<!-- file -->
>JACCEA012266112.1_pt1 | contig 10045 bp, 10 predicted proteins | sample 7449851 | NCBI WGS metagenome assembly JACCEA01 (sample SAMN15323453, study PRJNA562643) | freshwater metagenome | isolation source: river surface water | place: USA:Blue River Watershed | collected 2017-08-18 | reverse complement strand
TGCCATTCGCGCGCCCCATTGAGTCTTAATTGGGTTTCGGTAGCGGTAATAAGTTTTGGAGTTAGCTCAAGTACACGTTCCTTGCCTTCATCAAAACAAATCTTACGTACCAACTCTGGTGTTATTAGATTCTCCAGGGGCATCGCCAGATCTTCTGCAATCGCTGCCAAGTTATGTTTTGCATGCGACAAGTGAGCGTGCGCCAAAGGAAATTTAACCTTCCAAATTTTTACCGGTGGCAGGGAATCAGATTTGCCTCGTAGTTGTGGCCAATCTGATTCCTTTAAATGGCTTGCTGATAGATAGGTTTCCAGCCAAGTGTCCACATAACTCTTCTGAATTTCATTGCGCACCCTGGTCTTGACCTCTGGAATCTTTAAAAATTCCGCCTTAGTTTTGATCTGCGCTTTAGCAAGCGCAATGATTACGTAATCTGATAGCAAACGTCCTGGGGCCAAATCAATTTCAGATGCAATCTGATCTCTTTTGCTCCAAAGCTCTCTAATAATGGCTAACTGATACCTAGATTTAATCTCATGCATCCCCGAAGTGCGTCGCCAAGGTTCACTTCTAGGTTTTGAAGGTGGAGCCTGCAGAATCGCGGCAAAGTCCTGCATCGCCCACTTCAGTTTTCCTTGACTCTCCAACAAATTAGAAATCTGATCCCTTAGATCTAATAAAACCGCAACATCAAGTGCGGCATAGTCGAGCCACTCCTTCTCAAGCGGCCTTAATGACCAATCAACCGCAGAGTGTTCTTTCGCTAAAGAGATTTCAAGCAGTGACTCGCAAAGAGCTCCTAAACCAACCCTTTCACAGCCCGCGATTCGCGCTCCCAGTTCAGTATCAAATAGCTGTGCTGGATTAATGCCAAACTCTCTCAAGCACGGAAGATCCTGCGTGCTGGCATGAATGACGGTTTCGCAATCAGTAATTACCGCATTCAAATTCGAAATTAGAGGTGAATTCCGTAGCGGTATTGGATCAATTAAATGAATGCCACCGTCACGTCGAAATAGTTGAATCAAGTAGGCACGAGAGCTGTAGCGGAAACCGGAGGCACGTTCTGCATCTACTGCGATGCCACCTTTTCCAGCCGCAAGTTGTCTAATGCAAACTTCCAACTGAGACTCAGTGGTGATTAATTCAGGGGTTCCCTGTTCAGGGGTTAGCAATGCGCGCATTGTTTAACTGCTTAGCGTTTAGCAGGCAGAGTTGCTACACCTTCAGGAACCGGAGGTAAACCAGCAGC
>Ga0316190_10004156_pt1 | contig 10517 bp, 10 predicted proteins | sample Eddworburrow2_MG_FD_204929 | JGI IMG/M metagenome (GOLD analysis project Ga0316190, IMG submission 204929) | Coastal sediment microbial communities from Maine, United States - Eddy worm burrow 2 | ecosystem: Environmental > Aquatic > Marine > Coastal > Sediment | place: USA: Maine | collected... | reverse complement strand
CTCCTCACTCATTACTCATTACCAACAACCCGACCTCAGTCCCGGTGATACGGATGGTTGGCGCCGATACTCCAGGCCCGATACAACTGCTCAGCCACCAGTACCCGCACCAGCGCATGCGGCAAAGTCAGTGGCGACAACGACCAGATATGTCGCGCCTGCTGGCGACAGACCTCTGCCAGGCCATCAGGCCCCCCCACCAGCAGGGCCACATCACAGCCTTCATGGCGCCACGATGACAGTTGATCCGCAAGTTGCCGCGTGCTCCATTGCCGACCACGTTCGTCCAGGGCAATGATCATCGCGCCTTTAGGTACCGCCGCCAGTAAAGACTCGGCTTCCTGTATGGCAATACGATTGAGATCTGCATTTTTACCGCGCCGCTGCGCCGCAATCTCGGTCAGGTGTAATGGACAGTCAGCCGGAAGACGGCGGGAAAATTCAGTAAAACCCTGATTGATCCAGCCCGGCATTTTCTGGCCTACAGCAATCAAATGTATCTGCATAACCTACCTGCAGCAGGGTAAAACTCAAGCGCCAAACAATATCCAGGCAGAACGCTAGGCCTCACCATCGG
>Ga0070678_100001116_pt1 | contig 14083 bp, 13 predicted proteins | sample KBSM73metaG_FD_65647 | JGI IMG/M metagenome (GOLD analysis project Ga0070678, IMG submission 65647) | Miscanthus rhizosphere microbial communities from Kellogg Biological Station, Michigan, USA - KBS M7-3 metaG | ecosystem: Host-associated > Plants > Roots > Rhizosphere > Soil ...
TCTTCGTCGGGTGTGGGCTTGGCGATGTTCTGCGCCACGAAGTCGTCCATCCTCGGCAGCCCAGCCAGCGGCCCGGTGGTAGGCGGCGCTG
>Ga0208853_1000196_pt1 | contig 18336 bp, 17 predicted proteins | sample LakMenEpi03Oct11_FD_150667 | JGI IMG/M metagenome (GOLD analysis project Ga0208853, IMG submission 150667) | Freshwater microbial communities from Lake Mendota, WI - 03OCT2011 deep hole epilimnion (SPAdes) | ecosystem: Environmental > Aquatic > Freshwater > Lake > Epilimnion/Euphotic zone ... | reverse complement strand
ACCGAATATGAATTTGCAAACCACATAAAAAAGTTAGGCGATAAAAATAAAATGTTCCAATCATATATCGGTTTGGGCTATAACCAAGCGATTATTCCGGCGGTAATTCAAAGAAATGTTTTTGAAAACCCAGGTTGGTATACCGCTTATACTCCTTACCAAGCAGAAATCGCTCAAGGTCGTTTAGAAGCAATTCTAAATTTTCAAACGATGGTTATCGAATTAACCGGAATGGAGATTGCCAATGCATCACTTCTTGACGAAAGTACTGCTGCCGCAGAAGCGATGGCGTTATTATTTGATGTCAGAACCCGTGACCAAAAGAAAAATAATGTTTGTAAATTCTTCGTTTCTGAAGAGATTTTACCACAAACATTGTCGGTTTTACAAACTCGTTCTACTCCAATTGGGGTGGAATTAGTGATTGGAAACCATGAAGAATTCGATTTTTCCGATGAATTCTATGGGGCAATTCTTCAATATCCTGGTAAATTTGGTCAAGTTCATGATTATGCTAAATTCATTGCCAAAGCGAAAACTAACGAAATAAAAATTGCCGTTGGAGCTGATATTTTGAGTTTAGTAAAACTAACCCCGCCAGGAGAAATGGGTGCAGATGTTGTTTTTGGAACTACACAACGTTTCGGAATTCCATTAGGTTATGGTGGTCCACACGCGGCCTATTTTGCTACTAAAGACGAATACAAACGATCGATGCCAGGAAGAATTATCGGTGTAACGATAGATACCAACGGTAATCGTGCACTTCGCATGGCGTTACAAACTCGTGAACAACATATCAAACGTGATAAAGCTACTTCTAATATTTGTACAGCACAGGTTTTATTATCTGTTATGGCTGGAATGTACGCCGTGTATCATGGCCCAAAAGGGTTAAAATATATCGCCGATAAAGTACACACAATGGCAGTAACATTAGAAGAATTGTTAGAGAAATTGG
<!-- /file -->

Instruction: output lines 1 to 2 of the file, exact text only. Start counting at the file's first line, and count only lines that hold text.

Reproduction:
>JACCEA012266112.1_pt1 | contig 10045 bp, 10 predicted proteins | sample 7449851 | NCBI WGS metagenome assembly JACCEA01 (sample SAMN15323453, study PRJNA562643) | freshwater metagenome | isolation source: river surface water | place: USA:Blue River Watershed | collected 2017-08-18 | reverse complement strand
TGCCATTCGCGCGCCCCATTGAGTCTTAATTGGGTTTCGGTAGCGGTAATAAGTTTTGGAGTTAGCTCAAGTACACGTTCCTTGCCTTCATCAAAACAAATCTTACGTACCAACTCTGGTGTTATTAGATTCTCCAGGGGCATCGCCAGATCTTCTGCAATCGCTGCCAAGTTATGTTTTGCATGCGACAAGTGAGCGTGCGCCAAAGGAAATTTAACCTTCCAAATTTTTACCGGTGGCAGGGAATCAGATTTGCCTCGTAGTTGTGGCCAATCTGATTCCTTTAAATGGCTTGCTGATAGATAGGTTTCCAGCCAAGTGTCCACATAACTCTTCTGAATTTCATTGCGCACCCTGGTCTTGACCTCTGGAATCTTTAAAAATTCCGCCTTAGTTTTGATCTGCGCTTTAGCAAGCGCAATGATTACGTAATCTGATAGCAAACGTCCTGGGGCCAAATCAATTTCAGATGCAATCTGATCTCTTTTGCTCCAAAGCTCTCTAATAATGGCTAACTGATACCTAGATTTAATCTCATGCATCCCCGAAGTGCGTCGCCAAGGTTCACTTCTAGGTTTTGAAGGTGGAGCCTGCAGAATCGCGGCAAAGTCCTGCATCGCCCACTTCAGTTTTCCTTGACTCTCCAACAAATTAGAAATCTGATCCCTTAGATCTAATAAAACCGCAACATCAAGTGCGGCATAGTCGAGCCACTCCTTCTCAAGCGGCCTTAATGACCAATCAACCGCAGAGTGTTCTTTCGCTAAAGAGATTTCAAGCAGTGACTCGCAAAGAGCTCCTAAACCAACCCTTTCACAGCCCGCGATTCGCGCTCCCAGTTCAGTATCAAATAGCTGTGCTGGATTAATGCCAAACTCTCTCAAGCACGGAAGATCCTGCGTGCTGGCATGAATGACGGTTTCGCAATCAGTAATTACCGCATTCAAATTCGAAATTAGAGGTGAATTCCGTAGCGGTATTGGATCAATTAAATGAATGCCACCGTCACGTCGAAATAGTTGAATCAAGTAGGCACGAGAGCTGTAGCGGAAACCGGAGGCACGTTCTGCATCTACTGCGATGCCACCTTTTCCAGCCGCAAGTTGTCTAATGCAAACTTCCAACTGAGACTCAGTGGTGATTAATTCAGGGGTTCCCTGTTCAGGGGTTAGCAATGCGCGCATTGTTTAACTGCTTAGCGTTTAGCAGGCAGAGTTGCTACACCTTCAGGAACCGGAGGTAAACCAGCAGC